Voices of Women Writers

Voices of Women Writers

Using Language to Negotiate Identity in (Trans)migratory Contexts

By Elena Anna Spagnuolo

This book investigates the link between migrating, self-translating and identity in migrant narratives, by analysing a corpus of texts written by authors who were born in Italy and them moved to English-speaking countries.

EPUB, 164 Pages


October 2023

£25.00, $35.00

PDF, 164 Pages


October 2023

£25.00, $35.00

  • About This Book
  • Reviews
  • Author Information
  • Series
  • Table of Contents
  • Links
  • Podcasts

About This Book

This book investigates the practice of writing and self - translating phenomenon within the context of mobility, through the analysis of a corpus of narratives written by authors who were born in Italy and then moved to English-speaking countries. Emphasizing Writing and self-translating as practices, which exist in conjunction with a process of redefinition of identity, the book illustrates how these authors use language to negotiate and voice their identity in (trans)migratory contexts.
(Trans)migration refers to a process through which mobile subjects are “firmly rooted in their new country,” but at the same time maintain “multiple linkages to their homeland” (Schiller, Basch, and Szanton Blanc 1995: 48). The (trans)migrant experience is at the core of the writing and self-translating performances of the authors. It constitutes the reason behind their writing and self-translating. The need to express their voice in both languages leads them to produce a double text. Indeed, they attempt to achieve a simultaneous existential embeddedness, by means of a simultaneous linguistic embeddedness. On the other hand, the (trans)migrant experience constitutes the object of their activity. It is recreated in the text, on both the level of content and language. From a thematic perspective, it appears in the rethinking of a number of traditional tropes. From a linguistic perspective, it emerges through code-switching, as well as through a specific form of self-translation, which is located at the juncture between writing and translating.
The book investigates the experience of transmigration in relation to what Yildiz calls “the monolingual paradigm” (2012). According to this paradigm, individuals possess one exclusive mother tongue—the language we learn from our parents and grow up with. The mother tongue ties individuals to specific linguistic, cultural, and physical spaces, defining their identity within precise borders and boundaries. Nonetheless, transmigration challenges the monolingual paradigm, as transmigrants forge associations with multiple spaces. Experiencing the “impossibility of the monolingual paradigm” (Yildiz 2012), the authors resort to writing and Self-translating to recreate their transmigrant experience on the page and challenge monolingual assumptions about language and identity. Indeed, their literary productions express and exploit the creative and existential possibilities of a life at the crossroads.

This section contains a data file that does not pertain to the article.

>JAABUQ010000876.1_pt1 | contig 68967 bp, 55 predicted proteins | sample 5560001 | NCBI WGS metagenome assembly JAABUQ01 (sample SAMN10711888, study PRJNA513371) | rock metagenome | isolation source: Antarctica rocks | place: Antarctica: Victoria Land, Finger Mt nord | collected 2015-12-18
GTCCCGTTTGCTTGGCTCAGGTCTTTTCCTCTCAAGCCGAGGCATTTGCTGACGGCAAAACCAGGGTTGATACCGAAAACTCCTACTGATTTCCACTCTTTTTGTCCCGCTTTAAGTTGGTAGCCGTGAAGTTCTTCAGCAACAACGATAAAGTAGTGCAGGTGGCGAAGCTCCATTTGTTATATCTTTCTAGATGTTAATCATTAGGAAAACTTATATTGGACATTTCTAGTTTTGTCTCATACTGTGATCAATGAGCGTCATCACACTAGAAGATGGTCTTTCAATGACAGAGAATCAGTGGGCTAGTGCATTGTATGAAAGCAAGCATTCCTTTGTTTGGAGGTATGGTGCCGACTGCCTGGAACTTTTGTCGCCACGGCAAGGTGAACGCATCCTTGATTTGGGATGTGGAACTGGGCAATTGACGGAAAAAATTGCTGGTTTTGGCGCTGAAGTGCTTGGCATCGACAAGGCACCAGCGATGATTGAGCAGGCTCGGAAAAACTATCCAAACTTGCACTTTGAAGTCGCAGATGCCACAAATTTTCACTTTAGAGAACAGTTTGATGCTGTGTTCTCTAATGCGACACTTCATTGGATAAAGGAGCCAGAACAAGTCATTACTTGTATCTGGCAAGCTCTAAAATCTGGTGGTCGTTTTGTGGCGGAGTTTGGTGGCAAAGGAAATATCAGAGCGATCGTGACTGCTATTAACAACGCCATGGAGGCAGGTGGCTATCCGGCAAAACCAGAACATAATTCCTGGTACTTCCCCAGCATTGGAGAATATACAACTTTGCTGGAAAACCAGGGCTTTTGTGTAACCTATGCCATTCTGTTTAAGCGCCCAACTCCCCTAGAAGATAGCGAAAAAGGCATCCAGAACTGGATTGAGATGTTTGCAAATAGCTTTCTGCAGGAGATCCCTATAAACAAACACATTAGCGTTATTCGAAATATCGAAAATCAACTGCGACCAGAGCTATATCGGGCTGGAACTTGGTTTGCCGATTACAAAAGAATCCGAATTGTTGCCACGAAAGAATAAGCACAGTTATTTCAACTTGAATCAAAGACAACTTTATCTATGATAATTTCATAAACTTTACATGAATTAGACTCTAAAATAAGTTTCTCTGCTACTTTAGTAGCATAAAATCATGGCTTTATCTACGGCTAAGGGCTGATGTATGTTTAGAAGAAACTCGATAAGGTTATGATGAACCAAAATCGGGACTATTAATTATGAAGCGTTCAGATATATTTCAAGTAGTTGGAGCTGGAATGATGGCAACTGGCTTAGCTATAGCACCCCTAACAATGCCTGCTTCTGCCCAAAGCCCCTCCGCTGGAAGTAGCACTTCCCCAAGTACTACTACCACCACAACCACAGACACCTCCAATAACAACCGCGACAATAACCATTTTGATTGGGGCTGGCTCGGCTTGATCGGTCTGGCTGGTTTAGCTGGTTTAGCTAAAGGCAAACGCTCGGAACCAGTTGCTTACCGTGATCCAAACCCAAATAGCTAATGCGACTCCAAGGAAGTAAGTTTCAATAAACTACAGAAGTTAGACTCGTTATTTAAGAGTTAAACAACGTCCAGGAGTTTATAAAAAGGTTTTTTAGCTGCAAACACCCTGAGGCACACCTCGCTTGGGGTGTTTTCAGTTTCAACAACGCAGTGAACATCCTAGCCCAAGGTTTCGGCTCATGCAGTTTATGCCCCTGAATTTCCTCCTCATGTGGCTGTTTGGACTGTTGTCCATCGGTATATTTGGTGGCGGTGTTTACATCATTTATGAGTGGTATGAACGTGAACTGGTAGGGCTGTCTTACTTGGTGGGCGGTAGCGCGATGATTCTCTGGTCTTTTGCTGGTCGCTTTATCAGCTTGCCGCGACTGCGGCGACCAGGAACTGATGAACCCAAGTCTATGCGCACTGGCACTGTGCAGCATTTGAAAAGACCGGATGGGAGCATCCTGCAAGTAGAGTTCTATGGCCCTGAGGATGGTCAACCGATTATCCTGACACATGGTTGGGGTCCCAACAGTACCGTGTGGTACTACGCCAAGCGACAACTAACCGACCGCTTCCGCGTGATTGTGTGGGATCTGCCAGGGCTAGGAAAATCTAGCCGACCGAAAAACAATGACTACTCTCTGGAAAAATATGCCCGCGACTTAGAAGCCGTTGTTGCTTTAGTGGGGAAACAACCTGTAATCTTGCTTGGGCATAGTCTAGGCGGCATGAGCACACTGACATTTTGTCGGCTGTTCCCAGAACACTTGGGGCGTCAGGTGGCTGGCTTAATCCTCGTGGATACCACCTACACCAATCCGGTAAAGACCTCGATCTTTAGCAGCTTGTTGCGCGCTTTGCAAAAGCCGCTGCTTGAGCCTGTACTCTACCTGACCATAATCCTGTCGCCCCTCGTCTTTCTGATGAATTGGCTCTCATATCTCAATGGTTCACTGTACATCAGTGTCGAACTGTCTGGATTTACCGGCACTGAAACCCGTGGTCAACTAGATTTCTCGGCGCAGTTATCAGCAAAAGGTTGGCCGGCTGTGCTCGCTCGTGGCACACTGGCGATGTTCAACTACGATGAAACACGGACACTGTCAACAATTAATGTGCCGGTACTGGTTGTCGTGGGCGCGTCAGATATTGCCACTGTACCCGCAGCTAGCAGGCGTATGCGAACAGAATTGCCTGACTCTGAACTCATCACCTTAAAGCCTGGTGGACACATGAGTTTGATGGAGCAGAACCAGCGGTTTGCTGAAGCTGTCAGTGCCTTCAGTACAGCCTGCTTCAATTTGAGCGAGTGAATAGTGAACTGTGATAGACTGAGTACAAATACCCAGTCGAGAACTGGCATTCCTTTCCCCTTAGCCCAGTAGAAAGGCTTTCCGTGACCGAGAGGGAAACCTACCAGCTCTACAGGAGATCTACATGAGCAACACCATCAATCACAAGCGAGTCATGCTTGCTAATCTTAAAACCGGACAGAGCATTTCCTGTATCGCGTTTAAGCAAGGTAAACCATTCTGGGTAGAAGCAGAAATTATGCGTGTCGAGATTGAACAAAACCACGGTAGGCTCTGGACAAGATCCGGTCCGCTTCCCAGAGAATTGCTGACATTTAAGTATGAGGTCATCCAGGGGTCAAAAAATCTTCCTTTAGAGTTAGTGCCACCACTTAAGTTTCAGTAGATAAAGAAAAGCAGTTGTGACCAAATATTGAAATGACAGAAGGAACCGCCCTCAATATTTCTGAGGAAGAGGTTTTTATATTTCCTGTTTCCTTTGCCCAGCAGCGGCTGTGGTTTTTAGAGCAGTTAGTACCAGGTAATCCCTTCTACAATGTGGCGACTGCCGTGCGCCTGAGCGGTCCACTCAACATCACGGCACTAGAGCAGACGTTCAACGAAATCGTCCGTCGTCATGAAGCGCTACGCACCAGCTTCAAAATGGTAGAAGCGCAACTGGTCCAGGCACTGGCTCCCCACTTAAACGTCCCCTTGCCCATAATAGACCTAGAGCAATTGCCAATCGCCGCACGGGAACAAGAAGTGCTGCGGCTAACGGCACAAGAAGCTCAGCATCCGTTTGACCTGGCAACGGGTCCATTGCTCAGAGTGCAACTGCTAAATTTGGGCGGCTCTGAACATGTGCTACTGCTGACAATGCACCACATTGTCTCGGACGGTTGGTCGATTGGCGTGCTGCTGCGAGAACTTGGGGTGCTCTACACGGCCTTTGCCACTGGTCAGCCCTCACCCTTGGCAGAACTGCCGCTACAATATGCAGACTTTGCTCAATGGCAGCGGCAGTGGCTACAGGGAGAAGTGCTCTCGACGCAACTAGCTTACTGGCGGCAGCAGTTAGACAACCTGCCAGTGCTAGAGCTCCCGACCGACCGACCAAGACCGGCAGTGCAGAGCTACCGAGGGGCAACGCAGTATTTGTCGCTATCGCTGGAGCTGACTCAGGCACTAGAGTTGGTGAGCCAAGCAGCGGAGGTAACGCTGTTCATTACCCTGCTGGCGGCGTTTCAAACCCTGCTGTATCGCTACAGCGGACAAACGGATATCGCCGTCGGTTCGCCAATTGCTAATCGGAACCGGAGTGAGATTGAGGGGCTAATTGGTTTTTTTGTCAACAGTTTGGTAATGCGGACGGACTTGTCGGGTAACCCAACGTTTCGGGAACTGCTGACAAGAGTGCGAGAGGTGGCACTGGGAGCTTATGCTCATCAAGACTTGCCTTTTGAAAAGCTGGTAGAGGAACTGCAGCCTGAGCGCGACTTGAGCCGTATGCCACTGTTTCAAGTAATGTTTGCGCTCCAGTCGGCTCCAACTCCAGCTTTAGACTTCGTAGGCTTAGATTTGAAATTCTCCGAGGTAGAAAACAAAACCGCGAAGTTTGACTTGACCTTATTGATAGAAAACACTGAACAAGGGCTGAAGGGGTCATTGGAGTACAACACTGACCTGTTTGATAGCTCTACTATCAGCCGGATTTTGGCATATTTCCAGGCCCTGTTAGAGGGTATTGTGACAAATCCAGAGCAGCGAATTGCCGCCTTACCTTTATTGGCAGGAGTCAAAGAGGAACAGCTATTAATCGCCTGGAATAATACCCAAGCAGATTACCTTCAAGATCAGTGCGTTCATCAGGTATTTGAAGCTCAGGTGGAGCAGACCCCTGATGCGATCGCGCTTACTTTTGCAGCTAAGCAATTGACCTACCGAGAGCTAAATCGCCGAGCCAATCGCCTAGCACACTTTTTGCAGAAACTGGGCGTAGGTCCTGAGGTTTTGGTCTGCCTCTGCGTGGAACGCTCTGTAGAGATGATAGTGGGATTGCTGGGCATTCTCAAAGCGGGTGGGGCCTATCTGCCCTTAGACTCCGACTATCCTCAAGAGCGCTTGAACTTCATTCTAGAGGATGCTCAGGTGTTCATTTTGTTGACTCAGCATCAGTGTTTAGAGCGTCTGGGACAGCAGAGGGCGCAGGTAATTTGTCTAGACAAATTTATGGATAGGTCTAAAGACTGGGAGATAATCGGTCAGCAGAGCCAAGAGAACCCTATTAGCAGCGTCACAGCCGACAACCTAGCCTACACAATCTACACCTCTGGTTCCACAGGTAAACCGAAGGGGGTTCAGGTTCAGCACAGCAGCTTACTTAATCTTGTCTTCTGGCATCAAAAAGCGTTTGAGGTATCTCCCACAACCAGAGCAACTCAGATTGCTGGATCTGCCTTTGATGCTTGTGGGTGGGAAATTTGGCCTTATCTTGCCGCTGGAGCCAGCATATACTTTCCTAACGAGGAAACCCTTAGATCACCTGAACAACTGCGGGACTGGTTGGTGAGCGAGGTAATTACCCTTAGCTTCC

“In this elegantly written book, Elena Spagnuolo looks at the voices of four female writers. She questions how their multilingual identities are made even more complex by the act of self-translation, thereby highlighting new, probing analytical lenses to explore and make sense of the power translations hold in shaping our worldviews.” —Francesca Billiani, Professorof Italian, University of Manchester, UK.

“An engaging book on the practice of self-translation as part of the process of creative writing among immigrant women authors who negotiate different identities, languages and cultures. Do we abandon the old country but keep the mother tongue? The detailed arguments here are accessible for both scholars and students.” —Joseph Pivato, Ph.D., Professor of Comparative Literature, Athabasca University, Canada.

“A timely and compelling publication exploring the relationship between language, identityand ethnicity through the migrant narratives of four Italian-born authors who moved toEnglish-speaking countries: Gianna Patriarca, DôreMichelut, Licia Canton and Francesca Duranti. Drawing a parallel between ‘mother and mother (tongue, land)’, the author offers a gendered perspective on the works of these transmigrant writers, whose ‘specific and identitarian discourse’ opens up new possibilities for a transmigrant existence.” —Lucia Aiello, Senior Lecturer, Department of Language and Linguistic Science, University of York, UK.

Author Information

Elena Anna Spagnuolo received her PhD in Italian Studies from the University of Manchester. She works as an Italian language instructor at Aberystwyth University, and as Research Fellow at the Centre for the Movement of People.


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Table of Contents

Introduction; 1. Revoicing Female Migrant Identities through Creative Multilingualism; 2. Gianna Patriarca: Self-Translating as a Strategy of Re-grounding; 3. DôreMichelut: Coming to Terms with the Mother Tongue;4. Licia Canton: Rewriting the Italian Mother (Tongue, Land)’s ;5. Francesca Duranti: ‘Trans-Writing’ the Self through Acts of Narration and Acts of Living ; Conclusion; References


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